Mortgage delinquencies go against historical trends in February

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While fading 9.53% annually, February mortgage delinquencies posted a month-over-month increase for the first time in 12 years, according to Black Knight.

Overall, the national rate stood at 3.89%, a gain of 3.68% from January to February. At the state level, Mississippi had the highest non-current loan percentage with 10.16%. Louisiana's 8.27% and Alabama's 6.98% followed. Conversely, Colorado's 2.01%, Oregon's 2.23% and Washington's 2.3% all had the lowest shares of delinquency.

February and March usually set the bar for the entire year for loan performance as tax refunds typically roll in for borrowers. Perhaps this season's returns weren't as lucrative or capital was placed elsewhere.

The monthly prepayment rate dropped 8.75% year-over-year to a rate of 0.66%, coming up 11.1% from January’s 18-year low. Normally, housing turnover hits its annual nadir during the year's opening two months and pulls prepayments down with it. However, the month-over-month rise correlates with bolstered refinancing activity caused by the recently decreasing 30-year interest rates.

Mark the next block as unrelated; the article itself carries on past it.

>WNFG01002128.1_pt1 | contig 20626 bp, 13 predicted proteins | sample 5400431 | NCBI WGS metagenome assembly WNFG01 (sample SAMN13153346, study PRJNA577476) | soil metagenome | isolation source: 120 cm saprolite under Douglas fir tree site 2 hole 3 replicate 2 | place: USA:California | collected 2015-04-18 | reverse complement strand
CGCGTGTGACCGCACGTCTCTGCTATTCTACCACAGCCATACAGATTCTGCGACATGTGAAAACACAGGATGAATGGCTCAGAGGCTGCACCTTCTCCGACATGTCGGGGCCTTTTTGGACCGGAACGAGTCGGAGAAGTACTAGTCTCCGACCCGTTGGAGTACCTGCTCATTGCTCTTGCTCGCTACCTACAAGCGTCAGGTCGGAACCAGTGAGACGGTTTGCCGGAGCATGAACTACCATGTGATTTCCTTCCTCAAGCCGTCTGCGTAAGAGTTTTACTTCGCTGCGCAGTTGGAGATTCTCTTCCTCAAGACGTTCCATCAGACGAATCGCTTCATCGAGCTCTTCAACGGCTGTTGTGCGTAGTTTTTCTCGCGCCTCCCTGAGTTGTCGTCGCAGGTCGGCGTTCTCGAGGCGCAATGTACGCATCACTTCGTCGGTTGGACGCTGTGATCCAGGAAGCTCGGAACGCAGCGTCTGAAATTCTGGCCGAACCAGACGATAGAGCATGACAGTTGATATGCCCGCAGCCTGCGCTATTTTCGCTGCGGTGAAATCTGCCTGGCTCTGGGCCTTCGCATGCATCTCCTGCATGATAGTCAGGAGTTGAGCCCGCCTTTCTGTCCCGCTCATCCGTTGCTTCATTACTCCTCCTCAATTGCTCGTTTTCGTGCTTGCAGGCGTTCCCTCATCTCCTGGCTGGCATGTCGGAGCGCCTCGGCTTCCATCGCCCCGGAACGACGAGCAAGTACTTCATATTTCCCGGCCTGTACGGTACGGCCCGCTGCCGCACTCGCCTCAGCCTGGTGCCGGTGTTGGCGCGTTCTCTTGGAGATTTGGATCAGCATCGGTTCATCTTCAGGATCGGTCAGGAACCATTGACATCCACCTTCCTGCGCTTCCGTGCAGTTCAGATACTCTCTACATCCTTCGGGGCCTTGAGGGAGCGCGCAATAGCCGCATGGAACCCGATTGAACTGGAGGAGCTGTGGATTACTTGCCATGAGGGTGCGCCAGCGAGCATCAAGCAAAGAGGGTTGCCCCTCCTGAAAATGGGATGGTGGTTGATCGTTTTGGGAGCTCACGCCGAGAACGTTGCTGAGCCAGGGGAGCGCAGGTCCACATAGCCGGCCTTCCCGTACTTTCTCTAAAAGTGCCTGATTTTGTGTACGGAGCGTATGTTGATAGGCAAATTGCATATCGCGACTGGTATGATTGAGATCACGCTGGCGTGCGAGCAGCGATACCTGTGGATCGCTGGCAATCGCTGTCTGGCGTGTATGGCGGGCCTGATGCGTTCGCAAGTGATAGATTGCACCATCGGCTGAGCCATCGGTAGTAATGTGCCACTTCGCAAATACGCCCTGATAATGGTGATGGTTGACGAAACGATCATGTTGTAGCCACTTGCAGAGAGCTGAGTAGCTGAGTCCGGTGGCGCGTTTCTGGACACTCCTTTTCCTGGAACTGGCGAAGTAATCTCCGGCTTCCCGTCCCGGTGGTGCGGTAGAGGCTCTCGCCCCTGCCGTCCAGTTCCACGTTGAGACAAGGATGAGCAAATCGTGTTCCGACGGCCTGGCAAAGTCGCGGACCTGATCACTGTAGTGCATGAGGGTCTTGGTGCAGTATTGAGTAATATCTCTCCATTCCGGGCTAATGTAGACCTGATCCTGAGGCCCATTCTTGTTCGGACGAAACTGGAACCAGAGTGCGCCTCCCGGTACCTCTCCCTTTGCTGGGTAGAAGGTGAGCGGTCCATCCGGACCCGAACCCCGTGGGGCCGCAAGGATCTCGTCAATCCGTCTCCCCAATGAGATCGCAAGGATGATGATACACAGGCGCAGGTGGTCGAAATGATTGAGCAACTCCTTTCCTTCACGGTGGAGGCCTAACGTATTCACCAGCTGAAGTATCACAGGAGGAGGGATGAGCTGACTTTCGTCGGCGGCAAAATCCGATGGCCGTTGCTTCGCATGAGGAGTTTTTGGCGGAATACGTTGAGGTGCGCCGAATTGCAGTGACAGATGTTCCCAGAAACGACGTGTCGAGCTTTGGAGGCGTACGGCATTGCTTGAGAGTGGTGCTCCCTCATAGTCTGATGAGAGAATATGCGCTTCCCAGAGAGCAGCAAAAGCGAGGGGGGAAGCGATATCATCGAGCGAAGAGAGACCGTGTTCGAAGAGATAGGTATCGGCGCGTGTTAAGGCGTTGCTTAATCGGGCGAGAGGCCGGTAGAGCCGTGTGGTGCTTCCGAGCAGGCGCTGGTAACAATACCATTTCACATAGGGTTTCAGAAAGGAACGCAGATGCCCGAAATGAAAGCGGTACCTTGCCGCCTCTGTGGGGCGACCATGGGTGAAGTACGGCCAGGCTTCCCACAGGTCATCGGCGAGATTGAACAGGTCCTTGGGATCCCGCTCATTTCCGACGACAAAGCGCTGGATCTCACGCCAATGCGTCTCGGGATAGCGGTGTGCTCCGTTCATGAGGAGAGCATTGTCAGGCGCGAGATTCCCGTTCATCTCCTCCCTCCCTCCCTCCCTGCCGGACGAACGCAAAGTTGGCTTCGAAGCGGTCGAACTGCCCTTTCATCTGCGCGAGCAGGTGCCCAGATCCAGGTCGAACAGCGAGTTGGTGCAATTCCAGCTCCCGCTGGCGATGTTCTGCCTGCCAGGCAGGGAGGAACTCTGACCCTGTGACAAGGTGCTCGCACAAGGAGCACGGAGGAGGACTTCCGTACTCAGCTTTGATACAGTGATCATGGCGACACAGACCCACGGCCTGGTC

Foreclosures continued to fade in February. Foreclosure starts decreased 13.49% from the year before and 19.52% from January. The 40,400 total starts approached the 15-year low of 40,000 in September 2018. The number of mortgages in active foreclosure totaled 264,000 in February, a decrease of 67,000 from the year prior and an edge down of 1,000 from the month earlier.

The total foreclosure presale inventory rate fell 21.28% from the year prior and 0.35% from January to a rate of 0.51%. Foreclosure sales — as a percentage of loans 90 or more days delinquent — settled at 1.48%, growing 5.76% year-over-year while plummeting 23.35% month-over-month.

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